"You know, I really enjoy forgetting. When I first come to a place, I notice all the little details. I notice the way the sky looks. The color of white paper. The way people walk. Doorknobs. Everything. Then I get used to the place and I don't notice those things anymore. So only by forgetting can I see the place again as it really is."
"...and if I ever went solo my favorite MC would be me."
© John Conner. Design Portfolio. 2019.
1. The shubo is brought to a larger tank and combined with additional steamed rice and water.
2. The mixture is stirred thoroughly.
3. The mixture sits for an additional day.
4. On the 3rd day, additional koji, steamed rice, and water are added to the mixture.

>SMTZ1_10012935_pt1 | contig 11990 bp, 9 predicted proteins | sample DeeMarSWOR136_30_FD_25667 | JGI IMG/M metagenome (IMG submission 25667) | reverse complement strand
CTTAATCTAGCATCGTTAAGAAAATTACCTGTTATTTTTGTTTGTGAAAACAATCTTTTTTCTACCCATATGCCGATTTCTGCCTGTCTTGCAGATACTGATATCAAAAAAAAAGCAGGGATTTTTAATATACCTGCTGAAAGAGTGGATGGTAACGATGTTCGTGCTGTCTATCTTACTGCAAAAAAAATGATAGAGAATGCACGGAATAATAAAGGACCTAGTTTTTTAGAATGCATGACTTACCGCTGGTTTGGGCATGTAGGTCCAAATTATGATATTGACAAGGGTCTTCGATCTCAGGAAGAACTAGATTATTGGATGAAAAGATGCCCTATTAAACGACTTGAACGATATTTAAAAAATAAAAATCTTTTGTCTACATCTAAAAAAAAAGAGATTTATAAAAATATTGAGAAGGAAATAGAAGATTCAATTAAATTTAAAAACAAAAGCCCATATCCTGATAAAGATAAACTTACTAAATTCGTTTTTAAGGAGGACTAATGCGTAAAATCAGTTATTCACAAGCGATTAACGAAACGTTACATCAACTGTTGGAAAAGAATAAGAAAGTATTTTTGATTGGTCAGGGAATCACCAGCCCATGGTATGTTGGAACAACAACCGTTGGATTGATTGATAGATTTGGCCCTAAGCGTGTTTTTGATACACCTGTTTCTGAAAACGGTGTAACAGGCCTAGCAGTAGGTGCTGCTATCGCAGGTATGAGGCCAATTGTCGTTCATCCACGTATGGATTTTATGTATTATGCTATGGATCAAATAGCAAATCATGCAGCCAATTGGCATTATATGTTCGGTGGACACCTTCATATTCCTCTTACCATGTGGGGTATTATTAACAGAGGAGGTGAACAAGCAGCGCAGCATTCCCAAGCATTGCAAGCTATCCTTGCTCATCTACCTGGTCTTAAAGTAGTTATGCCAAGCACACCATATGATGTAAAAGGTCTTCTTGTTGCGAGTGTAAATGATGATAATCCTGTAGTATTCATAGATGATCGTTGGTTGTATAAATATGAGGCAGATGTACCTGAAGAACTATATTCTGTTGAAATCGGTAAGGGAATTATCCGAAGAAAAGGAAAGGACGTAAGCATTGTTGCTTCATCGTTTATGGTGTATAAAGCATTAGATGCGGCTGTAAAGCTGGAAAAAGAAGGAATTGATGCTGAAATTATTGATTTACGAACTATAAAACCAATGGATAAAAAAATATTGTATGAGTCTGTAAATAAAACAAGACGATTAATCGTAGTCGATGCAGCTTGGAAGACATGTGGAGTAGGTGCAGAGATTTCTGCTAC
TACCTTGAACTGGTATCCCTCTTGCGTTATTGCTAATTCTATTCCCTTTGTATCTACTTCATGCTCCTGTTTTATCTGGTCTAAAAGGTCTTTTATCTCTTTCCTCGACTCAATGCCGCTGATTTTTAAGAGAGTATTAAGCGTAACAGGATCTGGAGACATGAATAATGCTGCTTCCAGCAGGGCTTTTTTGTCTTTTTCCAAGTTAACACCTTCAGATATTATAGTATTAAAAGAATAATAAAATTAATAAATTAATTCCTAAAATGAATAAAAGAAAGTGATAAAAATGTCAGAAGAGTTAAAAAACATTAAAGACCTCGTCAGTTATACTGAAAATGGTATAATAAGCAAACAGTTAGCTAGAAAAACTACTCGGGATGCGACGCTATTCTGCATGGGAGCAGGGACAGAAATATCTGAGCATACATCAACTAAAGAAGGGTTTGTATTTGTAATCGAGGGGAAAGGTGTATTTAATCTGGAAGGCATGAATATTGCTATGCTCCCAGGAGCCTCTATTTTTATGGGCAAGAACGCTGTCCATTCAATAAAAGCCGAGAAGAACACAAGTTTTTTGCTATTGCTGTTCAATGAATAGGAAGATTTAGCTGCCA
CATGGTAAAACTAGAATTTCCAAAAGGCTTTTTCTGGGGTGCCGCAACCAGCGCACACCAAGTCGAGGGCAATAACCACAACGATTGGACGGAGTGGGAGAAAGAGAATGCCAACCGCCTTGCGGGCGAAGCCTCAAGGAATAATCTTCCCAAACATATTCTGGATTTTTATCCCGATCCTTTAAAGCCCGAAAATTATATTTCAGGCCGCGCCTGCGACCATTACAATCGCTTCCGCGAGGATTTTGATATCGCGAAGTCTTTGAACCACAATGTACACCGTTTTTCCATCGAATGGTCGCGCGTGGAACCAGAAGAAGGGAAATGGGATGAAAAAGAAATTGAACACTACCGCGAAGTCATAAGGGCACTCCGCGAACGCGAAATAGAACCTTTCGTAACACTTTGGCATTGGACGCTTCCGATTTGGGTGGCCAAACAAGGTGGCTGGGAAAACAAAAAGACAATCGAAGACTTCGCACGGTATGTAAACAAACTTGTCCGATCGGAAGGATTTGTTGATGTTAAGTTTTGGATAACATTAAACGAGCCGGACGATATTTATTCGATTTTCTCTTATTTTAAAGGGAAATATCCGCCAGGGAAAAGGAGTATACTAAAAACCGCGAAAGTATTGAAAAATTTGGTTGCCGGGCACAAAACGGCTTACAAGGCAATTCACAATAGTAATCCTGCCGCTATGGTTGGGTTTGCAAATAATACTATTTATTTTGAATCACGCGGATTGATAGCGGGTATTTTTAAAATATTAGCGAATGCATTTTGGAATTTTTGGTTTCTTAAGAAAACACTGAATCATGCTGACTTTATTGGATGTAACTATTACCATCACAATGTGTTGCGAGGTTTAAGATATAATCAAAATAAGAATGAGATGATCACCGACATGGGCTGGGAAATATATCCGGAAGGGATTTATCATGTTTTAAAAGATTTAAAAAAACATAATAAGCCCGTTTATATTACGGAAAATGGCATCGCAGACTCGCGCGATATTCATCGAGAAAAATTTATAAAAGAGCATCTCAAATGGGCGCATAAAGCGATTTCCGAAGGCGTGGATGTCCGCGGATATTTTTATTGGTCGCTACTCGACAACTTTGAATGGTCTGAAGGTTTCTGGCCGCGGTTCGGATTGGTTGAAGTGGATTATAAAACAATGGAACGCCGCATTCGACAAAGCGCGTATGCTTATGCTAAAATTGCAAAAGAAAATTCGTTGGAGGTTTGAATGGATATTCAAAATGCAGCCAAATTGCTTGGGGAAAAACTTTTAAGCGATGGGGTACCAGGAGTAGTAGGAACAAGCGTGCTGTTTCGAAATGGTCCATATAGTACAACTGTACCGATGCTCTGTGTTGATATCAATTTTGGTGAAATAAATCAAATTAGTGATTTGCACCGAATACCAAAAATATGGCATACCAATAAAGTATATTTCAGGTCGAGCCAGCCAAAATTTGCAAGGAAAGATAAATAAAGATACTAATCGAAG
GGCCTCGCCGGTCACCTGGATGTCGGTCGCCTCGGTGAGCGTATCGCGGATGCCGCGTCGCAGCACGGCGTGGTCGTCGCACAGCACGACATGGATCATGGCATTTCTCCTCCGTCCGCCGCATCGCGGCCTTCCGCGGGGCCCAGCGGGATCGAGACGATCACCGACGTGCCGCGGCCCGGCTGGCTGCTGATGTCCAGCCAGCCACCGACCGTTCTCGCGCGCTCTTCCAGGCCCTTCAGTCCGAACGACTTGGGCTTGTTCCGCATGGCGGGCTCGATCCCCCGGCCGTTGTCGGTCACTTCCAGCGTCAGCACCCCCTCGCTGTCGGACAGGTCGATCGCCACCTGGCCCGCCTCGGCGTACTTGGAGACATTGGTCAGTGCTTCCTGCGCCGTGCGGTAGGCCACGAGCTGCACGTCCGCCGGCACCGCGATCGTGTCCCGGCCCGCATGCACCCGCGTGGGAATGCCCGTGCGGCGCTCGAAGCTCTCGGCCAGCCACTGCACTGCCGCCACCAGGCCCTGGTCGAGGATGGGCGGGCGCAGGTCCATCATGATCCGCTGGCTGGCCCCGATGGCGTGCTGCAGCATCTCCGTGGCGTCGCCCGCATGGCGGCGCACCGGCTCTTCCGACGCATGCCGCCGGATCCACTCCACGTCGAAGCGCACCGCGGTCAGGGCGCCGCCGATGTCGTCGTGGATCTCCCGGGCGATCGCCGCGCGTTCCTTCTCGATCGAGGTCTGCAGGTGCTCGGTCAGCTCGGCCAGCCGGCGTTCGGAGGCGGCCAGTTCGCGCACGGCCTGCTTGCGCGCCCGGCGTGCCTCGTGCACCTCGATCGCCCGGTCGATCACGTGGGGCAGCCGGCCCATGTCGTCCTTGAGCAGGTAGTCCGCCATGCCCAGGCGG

5. The mixture is stirred thoroughly.
6. The mixture sits overnight.
7. On the 4th day, additional koji, steamed rice, and water are added to the mixture.
8. The mixture is stirred thoroughly.
9. The mixture sits overnight.
Boro are a class of Japanese textiles that have been mended or patched together. The term is derived from Japanese boroboro, meaning something tattered or repaired. The quilting technique was applied to extend the life of ragged or tattered clothes and household items by sewing indigo patches in place with sashiko, a simple running stitch.